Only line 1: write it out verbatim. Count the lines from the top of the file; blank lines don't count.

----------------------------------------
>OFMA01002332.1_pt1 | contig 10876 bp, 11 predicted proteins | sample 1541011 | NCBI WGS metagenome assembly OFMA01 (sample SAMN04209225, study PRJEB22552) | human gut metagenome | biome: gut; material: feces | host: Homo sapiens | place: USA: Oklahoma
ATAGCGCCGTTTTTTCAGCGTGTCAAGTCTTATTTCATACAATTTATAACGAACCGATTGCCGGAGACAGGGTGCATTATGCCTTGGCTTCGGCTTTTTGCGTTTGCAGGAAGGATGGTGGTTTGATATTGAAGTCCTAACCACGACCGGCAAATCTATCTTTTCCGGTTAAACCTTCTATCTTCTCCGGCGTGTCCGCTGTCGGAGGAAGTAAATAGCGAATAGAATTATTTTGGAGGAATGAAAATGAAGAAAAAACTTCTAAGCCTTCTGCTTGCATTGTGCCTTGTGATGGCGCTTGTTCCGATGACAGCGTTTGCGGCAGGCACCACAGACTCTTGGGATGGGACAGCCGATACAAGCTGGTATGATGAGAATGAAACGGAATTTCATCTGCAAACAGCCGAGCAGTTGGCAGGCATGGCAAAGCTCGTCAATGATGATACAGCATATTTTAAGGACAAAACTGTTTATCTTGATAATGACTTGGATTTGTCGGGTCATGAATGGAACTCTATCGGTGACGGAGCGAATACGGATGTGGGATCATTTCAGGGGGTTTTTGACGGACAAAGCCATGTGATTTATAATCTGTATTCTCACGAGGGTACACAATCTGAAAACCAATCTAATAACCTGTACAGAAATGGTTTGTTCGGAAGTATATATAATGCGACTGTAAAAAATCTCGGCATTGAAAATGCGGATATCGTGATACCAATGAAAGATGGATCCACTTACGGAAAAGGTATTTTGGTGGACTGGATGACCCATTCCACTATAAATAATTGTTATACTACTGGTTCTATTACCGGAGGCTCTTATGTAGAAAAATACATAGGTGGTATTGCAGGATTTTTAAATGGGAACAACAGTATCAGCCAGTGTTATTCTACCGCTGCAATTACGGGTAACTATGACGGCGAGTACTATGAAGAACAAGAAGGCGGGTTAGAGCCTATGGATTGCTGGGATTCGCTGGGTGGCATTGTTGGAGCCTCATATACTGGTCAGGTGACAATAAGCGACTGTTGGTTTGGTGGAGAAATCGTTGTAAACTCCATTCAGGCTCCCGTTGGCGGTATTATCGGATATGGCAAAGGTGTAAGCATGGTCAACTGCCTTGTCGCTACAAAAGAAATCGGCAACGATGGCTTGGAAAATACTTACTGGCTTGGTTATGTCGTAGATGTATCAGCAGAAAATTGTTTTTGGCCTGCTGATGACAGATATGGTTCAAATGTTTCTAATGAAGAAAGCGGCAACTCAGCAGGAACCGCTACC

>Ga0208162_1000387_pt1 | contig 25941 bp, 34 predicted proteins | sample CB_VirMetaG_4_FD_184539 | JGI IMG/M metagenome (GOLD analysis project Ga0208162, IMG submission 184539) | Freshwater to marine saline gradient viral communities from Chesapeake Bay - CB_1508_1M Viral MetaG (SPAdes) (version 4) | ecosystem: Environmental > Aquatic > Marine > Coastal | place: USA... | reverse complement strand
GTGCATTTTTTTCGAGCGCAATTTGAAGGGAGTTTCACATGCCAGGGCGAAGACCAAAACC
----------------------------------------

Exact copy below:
>OFMA01002332.1_pt1 | contig 10876 bp, 11 predicted proteins | sample 1541011 | NCBI WGS metagenome assembly OFMA01 (sample SAMN04209225, study PRJEB22552) | human gut metagenome | biome: gut; material: feces | host: Homo sapiens | place: USA: Oklahoma